Desert Roses will flower from the spring to summer, producing sweetly-scented pink flowers across the foliage line. Each inflorescence can last up to ten days, with the overall flowering process spread across several weeks.
To achieve a Desert Rose flower, you must provide a cool and dry dormancy period. From the end of autumn to early spring, water infrequently to avert the risk of over-watering and remember to present a location with a few hours of direct sunlight per day. The ideal temperature should gently fluctuate between the day and night around 12 - 15℃ (54 - 59℉) to provide an efficient resting period. From mid-spring onwards, the natural temperature will begin to increase, with more frequent waters and fertilisation taking place. Remember to use a potassium-based fertiliser, for example, tomato food, to maximise the chance of a bloom.
If all is successful, you'll potentially see small buds develop across the nodes of the foliage in the height of summer, lasting up to a month.
Repot every three to four years in spring using a Cactus & Succulent labelled potting mix and the next sized pot with adequate drainage. Desert Roses are far better potbound for several years due to the heightened risk of root rot and repotting-issues (like transplant shock) - so only repot if you feel it's wholly necessary.
Hydrate the plant 24hrs before the tinkering with the roots to prevent the risk of transplant shock. For those situated in a darker location, introduce extra amounts of perlite and grit into the lower portion of the new soil to downplay over-watering risks. Click here for a detailed step-by-step guide on transplantation, or via this link to learn about repotting with root rot.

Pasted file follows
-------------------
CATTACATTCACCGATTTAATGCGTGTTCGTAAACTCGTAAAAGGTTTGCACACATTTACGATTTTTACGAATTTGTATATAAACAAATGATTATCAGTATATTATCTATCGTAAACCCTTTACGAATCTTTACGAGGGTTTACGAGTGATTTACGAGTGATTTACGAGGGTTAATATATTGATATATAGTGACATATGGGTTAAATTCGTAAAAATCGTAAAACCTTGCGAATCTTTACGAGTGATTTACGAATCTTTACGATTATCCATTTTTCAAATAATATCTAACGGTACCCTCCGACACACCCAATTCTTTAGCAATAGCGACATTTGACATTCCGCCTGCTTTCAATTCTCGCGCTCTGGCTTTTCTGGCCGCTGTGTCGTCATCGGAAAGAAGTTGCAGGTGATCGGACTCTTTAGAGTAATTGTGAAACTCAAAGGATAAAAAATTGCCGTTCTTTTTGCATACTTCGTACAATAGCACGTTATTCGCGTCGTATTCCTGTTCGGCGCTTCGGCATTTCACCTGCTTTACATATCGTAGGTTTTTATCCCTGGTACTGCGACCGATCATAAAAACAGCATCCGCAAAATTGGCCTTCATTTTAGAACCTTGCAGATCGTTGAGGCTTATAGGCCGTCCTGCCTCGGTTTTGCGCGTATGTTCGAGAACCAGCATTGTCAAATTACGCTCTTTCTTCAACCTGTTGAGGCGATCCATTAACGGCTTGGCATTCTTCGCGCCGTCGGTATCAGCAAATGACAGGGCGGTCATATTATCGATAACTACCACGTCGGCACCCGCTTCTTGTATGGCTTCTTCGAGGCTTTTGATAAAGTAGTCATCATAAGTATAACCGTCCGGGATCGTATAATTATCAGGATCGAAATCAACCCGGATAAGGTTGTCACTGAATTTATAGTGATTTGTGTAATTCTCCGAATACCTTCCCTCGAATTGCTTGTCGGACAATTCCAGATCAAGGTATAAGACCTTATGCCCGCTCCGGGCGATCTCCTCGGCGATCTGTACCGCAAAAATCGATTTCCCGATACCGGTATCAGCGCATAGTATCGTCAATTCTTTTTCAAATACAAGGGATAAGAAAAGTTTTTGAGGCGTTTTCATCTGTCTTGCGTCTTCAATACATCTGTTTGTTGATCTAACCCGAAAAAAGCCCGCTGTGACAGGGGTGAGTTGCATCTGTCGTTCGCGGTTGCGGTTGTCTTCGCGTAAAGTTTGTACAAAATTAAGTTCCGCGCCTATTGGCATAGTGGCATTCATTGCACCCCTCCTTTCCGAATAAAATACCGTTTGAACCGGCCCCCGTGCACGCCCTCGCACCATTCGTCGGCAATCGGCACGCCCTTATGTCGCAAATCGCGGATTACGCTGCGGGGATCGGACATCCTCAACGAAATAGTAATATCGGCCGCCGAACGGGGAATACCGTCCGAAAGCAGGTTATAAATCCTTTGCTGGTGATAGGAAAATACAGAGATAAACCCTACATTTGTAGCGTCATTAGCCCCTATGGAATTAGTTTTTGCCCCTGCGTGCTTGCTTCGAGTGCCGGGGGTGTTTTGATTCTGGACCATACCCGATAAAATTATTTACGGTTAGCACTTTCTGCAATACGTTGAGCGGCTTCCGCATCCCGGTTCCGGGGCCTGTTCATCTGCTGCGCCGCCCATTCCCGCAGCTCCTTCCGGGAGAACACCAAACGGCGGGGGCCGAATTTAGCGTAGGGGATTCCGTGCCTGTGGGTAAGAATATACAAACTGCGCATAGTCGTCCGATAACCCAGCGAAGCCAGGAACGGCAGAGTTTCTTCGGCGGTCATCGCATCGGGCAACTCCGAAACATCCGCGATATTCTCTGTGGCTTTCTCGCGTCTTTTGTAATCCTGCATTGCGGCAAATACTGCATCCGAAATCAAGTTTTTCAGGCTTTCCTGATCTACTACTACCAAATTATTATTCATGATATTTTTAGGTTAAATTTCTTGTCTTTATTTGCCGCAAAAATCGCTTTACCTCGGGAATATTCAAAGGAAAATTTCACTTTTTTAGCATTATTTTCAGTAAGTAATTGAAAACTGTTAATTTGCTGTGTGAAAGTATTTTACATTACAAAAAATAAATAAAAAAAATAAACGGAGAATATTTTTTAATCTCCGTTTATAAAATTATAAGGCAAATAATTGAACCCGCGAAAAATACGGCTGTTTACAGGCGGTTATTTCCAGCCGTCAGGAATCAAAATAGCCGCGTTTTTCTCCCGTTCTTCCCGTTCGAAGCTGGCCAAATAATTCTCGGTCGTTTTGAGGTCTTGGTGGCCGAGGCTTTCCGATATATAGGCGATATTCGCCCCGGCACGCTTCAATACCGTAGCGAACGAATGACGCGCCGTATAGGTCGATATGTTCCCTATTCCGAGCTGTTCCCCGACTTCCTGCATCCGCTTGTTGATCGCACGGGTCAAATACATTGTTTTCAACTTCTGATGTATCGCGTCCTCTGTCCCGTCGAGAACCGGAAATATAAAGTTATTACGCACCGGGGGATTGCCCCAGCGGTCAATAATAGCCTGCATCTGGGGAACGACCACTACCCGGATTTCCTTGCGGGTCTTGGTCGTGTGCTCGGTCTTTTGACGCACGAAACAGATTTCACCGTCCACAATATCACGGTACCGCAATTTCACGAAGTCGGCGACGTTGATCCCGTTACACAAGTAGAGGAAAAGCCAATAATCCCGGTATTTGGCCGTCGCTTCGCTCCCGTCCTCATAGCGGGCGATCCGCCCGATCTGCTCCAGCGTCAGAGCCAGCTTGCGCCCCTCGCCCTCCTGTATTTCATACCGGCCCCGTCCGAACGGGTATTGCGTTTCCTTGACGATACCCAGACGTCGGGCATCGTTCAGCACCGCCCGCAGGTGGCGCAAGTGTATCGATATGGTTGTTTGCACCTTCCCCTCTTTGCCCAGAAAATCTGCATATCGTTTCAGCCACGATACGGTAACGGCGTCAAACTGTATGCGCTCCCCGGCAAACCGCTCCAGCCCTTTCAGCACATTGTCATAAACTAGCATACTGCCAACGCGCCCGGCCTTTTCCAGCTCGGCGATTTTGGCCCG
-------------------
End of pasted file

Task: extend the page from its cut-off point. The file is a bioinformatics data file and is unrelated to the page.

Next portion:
Keep an eye out for mealybugs, spider mite, scale, thrips, whitefly & root mealybugs. Common diseases associated with Desert Roses are root rot, red leaf-spot, heart rot, botrytis & southern blight - click here to learn more about these issues.
This plant is classified as poisonous; if parts of the plants are eaten, vomiting, nausea and a loss of appetite could occur. Consumption of large quantities must be dealt with quickly; acquire medical assistance for further information. The sap can also cause dermatitis and skin allergy to sensitive individuals, so be sure to wear gloves when handling.
If you need further advice with indoor gardening, never hesitate to send us an email or direct message via the Instagram Page. This could be about your own specific plant, transplantation into a bigger pot, pests or diseases, terrarium ideas, & more!